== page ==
There is a massive difference between a youth group and a student ministry. Too many youth groups search for new ways of making kids vomit and wear matching hoodies with cool logos at Six Flags. As a student pastor, if you feel like an after-school care worker, you are not alone. However, it is your job to obey Scripture and make disciples. Yes, you should attract students to your ministry, but is there gospel depth in your students?

Every year my wife and I sit at high school graduations and watch our students walk across the stage as they transition into another phase of life. Every year I wonder, Will this student be swept away by the culture of the world in college, or will he/she change the culture around them as they live out the gospel? That’s the job God has called us to. So how do we present these students mature in Christ? You already know the answer (discipleship), but how? Such faith-spurring relationships don’t just happen. As much as we want to be organic, leaders must have a plan to make sure discipleship happens on a ministry- or church-wide basis. Here are five ways of how to implement a culture of discipleship in your student ministry.

#1: Don’t run solo.

Jesus didn’t just say it, he showed it. If not for Jesus pouring his time into just 12 men on the other side of the world, you and I wouldn’t follow him today. You probably can’t disciple every student under your care. You need to gather and pour into the right kind of leaders who can go and do likewise. Imagine a whole group of leaders who share the same passion and vision as you scatter around town discipling students. Do not open the door of your ministry to every volunteer in the church. Instead, gather the ones that are teachable, humble, and love the gospel. These are the ones who will follow and disciple.

#2: Don’t assume people know what discipleship actually means.

I will never forget the time I sat down with a student pastor from my hometown over lunch and watched him shed tears because for six years he failed to disciple his small group of guys. He was just glad they showed up and laughed at his jokes. He didn’t even know how to disciple. The church doesn’t need a surge of people without a plan. Many parents and youth leaders have the desire to disciple but don’t know where to begin. That’s okay, but make sure as you lead them forward that they know what to do and how to do it. Be specific. Give them a list of examples of how they can take simple steps in discipling their students.

At my church, we ask our leaders to view their Sunday school class or small group as their own little flock. The tech guy has his flock of techies, and the worship leader has his musician flock. Together we are daily praying for our flock of students. If I show up at the hospital because a student is sick, I can count on their small group leader being there, too. Most of the time our small group leaders first inform me about problems with a student. These leaders pray for their students daily, Facebook their students weekly, and—-yes—-even go to their activities.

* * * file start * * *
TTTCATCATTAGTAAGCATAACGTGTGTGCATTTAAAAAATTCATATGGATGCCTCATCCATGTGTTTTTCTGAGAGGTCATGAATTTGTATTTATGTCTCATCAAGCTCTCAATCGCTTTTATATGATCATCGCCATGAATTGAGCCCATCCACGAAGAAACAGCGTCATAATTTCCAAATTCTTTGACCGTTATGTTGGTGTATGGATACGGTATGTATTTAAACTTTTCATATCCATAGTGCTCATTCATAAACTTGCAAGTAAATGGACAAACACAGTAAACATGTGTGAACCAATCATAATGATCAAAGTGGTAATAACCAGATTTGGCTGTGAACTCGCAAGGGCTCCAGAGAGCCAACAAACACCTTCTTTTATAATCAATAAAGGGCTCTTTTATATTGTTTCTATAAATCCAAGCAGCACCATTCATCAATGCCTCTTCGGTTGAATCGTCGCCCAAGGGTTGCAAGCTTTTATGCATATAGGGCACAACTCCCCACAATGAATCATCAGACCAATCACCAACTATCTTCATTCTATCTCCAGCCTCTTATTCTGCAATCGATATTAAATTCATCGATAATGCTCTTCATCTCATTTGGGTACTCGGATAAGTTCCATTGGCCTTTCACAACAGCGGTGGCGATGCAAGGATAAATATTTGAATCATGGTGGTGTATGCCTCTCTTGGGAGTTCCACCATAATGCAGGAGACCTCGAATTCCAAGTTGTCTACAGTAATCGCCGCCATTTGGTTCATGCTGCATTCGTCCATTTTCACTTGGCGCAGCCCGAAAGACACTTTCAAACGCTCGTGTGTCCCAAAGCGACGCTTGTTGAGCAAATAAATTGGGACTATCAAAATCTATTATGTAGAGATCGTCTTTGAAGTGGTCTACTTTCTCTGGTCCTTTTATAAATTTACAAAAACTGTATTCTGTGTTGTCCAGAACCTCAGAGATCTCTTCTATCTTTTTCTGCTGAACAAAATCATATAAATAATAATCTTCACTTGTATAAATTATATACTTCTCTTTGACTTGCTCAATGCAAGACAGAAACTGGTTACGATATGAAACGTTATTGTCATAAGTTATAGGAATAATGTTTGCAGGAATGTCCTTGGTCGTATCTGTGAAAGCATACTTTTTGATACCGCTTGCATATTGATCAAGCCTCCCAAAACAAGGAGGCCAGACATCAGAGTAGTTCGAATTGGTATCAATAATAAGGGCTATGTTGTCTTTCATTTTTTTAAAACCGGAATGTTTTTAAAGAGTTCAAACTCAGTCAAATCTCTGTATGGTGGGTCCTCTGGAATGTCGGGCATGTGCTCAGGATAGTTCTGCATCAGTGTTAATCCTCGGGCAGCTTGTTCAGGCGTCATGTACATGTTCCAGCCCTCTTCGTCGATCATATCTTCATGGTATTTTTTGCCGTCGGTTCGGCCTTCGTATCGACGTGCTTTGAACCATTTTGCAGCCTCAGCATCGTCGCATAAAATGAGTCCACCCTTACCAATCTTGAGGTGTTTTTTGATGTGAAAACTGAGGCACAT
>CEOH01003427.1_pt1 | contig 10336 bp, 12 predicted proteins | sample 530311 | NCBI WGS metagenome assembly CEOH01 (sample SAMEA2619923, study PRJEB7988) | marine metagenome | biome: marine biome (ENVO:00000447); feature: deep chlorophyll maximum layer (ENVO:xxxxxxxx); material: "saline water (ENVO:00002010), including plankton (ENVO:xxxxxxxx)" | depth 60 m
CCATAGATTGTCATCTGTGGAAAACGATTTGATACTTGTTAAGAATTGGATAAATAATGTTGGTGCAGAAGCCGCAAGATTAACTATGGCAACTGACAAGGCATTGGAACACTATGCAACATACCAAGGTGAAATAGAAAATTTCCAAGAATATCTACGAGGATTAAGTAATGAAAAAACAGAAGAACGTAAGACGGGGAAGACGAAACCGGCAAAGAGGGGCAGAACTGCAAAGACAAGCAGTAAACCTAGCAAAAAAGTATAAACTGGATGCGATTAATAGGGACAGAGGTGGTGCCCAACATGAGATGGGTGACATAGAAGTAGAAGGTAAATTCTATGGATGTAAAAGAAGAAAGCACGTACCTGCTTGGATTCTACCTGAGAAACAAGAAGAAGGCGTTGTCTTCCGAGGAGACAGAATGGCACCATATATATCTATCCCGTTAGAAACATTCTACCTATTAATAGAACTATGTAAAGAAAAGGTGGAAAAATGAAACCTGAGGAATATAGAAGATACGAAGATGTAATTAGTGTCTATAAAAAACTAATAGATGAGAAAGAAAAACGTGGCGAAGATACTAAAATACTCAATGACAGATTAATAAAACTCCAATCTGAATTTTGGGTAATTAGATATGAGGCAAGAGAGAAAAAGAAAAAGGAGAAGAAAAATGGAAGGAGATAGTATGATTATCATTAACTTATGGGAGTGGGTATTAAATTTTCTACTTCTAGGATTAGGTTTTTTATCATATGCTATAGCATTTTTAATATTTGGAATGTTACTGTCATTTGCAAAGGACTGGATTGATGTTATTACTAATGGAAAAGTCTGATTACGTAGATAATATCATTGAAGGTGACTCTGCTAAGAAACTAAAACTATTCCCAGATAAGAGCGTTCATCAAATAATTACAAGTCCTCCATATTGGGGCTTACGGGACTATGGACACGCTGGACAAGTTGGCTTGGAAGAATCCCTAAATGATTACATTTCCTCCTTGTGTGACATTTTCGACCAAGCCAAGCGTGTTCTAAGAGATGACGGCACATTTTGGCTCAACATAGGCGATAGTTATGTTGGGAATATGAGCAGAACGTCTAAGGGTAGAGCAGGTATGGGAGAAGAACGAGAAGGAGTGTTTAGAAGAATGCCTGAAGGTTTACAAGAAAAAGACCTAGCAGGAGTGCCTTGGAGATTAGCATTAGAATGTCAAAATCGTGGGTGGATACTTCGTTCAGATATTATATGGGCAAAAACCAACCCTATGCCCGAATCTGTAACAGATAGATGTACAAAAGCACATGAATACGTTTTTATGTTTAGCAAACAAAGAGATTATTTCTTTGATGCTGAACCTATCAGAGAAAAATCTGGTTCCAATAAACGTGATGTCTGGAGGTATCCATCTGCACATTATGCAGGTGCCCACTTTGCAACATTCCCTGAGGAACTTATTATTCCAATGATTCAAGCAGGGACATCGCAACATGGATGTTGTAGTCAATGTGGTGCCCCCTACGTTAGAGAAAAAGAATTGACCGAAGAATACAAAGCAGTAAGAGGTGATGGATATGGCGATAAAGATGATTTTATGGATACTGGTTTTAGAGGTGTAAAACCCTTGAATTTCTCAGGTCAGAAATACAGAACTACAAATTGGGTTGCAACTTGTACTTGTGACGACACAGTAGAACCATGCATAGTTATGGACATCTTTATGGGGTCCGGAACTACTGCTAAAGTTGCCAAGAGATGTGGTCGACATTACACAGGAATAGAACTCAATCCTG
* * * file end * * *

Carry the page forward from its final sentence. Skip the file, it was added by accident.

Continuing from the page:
#3: Meet regularly with your leaders.

If you are not meeting at least once a month with your leaders and talking over the vision in detail, more than likely your leaders are not making disciples. Or even worse, they are creating a different goal for themselves and implementing it. Communicate regularly and clearly. In my first meeting with the leaders at my current church, I told them that they would be able to walk out of the room that night knowing what we were doing and how we were doing it. All subsequent meetings would be spent talking about the same thing with some loving accountability. Some folks chuckled, but they were encouraged to know not only the vision but also the plan, which was clear, concise, and compelling.

#4: Be smart, and ask for help.

The best disciple-making churches don’t necessarily spend their time writing new curriculum. Discipleship is nothing new, but understanding your specific flock and discerning how best to minister to them can be tricky. Read your Bible, read some books, make some phone calls to other student pastors, and put together a small guide for your staff and leaders. Make sure they see on paper the goal, plan, and small practical steps they can take to disciple their students. In the last 12 years, most leaders I talk to overlook the simple details. Most of my leaders hear me ask one question on a weekly basis: “Are you praying for your students daily?”

 #5: Build relationships with parents.

If you want to thrive in discipleship and not just survive, then you must talk to parents. Spending time with students comes naturally to student pastors, but parents require a different approach. Take dads out for breakfast or lunch and chat about home life. Ask how you can pray and how you can serve. Never forget parents are the primary disciple makers of their children. Learn to serve the parents if you really want to get to the heart of a child.